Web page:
The Miami Herald publisher and business leaders lobby lawmakers for campuses in South and Central Florida.
By WILLIAM YARDLEY and BARRY KLEIN
© St. Petersburg Times, published April 14, 2000
TALLAHASSEE -- A plan to build new public law schools in Miami and in Central Florida gained momentum Thursday after the publisher of the Miami Herald and several business leaders pitched the idea to Gov. Jeb Bush.
Publisher Alberto Ibarguen and a handful of Miami executives took a chartered plane to Tallahassee early Thursday, hoping to breathe new life into the proposal.
The two schools would be located in the state's most racially and ethnically diverse regions, with the goal of drawing minority and part-time students.
Until Thursday, Ibarguen's opinions on the matter have been reflected solely on the editorial page of his newspaper.
"The Herald has already editorialized in favor of the law schools," a confident Ibarguen said at a news conference called after the meeting with Bush. "I'm really here as a businessman."
Florida has two public law schools, one at the University of Florida in Gainesville and another at Florida State University in Tallahassee.
Under the proposal, the new schools would be operated by Florida International University in Miami, which has a heavily Hispanic student body, and by historically black Florida A&M University in Tallahassee. The FAMU law school would be operated as a branch campus in Central Florida.
Opponents of the plan, including the Florida Bar, have asked whether Florida needs more lawyers.
"It's a good question, but we do need more minority lawyers," said Sen. Mario Diaz-Balart, the Miami Republican driving the plan.
Although more than 30 percent of Floridians are members of a racial or ethnic minority, only about 8 percent of its attorneys are minorities. About 2 percent of Florida Bar members are black.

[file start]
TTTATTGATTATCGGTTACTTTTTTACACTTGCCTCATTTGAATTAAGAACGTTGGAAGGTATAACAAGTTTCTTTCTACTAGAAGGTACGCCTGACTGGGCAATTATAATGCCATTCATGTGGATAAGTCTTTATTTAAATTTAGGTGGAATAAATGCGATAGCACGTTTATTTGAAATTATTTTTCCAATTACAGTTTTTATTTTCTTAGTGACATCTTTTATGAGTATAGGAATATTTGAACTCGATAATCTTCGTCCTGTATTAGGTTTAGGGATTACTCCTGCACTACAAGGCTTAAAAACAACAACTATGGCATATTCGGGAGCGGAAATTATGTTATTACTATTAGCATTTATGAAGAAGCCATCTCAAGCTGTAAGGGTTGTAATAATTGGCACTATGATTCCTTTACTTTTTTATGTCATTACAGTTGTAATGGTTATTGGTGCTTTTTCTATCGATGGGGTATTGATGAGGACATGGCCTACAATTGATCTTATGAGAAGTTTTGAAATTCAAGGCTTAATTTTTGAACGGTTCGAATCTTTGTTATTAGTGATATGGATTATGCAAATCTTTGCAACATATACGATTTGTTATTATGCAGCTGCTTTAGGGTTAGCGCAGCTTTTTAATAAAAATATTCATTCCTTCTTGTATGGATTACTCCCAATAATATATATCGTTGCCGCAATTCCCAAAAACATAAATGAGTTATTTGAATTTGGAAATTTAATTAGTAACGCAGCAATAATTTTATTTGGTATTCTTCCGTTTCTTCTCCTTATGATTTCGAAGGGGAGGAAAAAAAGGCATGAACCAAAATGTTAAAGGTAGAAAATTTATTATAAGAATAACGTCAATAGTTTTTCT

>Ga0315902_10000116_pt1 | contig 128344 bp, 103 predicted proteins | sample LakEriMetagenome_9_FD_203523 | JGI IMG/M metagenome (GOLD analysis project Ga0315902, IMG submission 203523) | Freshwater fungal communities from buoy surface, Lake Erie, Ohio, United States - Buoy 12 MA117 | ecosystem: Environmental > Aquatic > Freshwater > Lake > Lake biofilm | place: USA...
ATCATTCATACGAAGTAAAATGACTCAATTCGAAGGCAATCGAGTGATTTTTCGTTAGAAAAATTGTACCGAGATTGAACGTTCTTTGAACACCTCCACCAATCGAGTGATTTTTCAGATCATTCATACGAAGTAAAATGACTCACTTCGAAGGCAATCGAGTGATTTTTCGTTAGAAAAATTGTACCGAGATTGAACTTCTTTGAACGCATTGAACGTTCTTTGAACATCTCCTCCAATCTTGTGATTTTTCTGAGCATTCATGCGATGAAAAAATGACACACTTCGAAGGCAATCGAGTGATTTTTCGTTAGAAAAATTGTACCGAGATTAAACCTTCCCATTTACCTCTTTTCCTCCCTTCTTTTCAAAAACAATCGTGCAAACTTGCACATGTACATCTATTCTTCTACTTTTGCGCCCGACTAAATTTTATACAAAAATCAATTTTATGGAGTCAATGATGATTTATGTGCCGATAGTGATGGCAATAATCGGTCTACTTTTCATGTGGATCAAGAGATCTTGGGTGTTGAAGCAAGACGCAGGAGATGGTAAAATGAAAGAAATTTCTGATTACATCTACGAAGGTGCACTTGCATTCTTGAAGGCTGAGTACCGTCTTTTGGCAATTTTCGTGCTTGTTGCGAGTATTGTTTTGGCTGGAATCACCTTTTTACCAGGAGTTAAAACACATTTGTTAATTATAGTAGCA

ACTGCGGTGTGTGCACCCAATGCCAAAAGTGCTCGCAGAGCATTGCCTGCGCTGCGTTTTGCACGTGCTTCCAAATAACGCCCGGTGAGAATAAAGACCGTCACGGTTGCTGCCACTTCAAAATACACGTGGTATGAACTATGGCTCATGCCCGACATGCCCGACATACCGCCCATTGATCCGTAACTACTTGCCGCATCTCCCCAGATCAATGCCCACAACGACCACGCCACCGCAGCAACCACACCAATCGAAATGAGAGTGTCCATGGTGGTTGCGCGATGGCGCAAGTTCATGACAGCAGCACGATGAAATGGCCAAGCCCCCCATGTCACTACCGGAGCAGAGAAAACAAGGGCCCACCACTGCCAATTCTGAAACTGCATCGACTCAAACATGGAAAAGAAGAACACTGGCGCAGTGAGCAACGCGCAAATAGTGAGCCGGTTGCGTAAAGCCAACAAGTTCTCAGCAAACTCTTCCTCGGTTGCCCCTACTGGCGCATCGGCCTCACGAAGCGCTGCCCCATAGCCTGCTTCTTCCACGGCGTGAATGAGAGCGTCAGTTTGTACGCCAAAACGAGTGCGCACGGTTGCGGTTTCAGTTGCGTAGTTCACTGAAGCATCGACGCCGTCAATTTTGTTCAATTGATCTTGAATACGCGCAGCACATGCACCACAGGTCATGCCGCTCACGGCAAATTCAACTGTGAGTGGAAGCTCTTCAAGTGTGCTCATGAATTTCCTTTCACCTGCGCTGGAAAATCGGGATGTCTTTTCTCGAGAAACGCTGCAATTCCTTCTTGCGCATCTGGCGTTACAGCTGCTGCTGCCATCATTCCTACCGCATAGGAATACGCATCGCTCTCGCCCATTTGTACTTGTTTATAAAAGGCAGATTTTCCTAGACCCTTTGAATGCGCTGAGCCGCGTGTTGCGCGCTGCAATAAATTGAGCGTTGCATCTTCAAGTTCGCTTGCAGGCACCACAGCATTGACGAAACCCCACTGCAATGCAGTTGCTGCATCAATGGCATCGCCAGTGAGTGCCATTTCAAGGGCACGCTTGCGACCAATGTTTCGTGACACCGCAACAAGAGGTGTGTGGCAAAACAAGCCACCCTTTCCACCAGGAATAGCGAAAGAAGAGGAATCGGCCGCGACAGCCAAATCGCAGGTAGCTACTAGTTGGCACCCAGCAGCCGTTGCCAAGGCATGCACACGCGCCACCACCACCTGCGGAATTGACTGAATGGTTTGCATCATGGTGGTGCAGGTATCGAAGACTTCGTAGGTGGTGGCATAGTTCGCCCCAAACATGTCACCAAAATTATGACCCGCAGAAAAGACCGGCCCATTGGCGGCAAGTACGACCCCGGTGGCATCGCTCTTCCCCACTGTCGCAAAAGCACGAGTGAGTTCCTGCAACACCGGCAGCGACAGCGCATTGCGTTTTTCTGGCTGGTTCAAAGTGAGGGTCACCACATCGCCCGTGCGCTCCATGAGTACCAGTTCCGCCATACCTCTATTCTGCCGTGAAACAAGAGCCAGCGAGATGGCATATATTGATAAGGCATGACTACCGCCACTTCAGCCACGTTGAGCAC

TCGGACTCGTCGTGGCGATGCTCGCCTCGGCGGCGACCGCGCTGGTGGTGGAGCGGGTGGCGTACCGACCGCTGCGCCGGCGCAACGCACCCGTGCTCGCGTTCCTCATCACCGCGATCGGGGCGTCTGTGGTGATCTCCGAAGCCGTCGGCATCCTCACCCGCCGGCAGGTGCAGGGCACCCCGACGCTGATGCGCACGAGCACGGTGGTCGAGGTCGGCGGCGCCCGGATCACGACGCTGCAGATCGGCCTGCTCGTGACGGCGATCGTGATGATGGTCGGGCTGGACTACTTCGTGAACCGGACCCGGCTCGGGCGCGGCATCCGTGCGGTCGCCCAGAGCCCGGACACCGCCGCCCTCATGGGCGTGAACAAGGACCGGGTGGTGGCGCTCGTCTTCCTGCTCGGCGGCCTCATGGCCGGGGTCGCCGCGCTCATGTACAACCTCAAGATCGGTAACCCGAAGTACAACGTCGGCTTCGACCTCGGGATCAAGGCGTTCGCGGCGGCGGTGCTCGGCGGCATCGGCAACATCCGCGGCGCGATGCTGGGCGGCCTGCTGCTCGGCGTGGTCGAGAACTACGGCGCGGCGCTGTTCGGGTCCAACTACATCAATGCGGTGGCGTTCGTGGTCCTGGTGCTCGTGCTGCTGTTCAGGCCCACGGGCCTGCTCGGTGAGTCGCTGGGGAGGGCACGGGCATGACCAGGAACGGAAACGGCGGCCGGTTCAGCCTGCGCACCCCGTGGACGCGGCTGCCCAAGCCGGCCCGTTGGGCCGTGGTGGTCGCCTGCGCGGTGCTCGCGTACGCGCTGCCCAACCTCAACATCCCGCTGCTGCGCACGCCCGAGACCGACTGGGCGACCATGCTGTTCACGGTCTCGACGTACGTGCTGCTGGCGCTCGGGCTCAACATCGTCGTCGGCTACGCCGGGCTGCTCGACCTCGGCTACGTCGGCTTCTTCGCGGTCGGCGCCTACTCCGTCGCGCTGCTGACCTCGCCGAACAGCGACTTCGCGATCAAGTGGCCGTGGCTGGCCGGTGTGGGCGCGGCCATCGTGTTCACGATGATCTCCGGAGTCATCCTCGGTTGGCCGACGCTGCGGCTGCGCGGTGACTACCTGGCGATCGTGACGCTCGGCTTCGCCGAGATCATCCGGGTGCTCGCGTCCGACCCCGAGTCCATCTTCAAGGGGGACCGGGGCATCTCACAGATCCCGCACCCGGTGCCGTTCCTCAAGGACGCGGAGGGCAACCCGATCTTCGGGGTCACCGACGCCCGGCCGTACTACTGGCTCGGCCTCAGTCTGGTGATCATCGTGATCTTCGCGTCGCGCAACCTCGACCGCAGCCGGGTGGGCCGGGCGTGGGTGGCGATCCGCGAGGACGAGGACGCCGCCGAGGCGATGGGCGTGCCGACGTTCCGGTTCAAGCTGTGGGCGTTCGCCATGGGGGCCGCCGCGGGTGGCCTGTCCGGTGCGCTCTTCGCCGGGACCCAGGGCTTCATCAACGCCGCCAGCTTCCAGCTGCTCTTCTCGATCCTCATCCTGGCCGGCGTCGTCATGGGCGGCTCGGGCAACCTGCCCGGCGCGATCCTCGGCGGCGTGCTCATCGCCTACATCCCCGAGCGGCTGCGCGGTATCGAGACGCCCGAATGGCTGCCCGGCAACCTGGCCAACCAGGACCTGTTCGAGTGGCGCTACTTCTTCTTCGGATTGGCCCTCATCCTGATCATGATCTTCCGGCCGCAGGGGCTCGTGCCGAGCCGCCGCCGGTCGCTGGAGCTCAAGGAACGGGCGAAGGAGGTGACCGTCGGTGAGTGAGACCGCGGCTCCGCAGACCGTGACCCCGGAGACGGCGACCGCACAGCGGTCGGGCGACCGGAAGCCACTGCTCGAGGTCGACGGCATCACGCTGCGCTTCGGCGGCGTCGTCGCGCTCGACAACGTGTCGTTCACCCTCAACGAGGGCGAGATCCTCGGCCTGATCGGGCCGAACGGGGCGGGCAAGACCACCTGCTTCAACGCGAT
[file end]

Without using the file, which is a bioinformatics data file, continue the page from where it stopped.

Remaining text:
The Miami group joined Diaz-Balart and Tampa Sen. Jim Hargrett, a Democrat, at meetings with Bush, House Speaker John Thrasher and Senate President Toni Jennings and other legislative leaders.
Ibarguen said the meetings left him optimistic that the Legislature will pass the bill.
"I got that sense from all of them. I think it will get to the governor's office," he said. "(Bush) said I'd like to see the bill."
Bush spokesman Justin Sayfie said after the meeting, "The governor is open to the idea. He's been saying he's willing to look into it."
The Senate has budgeted $5-million to get both schools off the ground, but the House budget includes nothing for the project. The two chambers are now meeting to work out differences in spending plans.
Diaz-Balart said FIU and FAMU predict the two schools could operate each year on about $10-million combined. Getting money for the first year may require a reduction in some graduate scholarships for minorities, Diaz-Balart said.
The schools would allow students to specialize in legal aspects of technology and international trade.
"The speaker listened to their concerns and promised to keep an open mind on the issue," Thrasher spokeswoman Katie Baur said after the meeting. Senate President Toni Jennings, a Republican from Orlando, supports the new schools.
University system Chancellor Adam Herbert has told lawmakers he would prefer to increase outreach to minorities at existing schools. But Herbert has also said he would consider supporting a branch campus law school in South Florida, or one run by FAMU, which lost its law school in 1968.
Whether the proposed school in Central Florida ends up in Tampa or Orlando is less important than ensuring that a school is built somewhere along the growing I-4 corridor, according to Sen. Hargrett. "It will be in commuting distance," he said.
Ibarguen said Thursday was the first time he had made such direct plea for a project the Herald favored in its editorials.
He said he and Bush "are not pals." But he said he was passionate in his belief that law schools in diverse, urban areas would improve opportunity for minorities.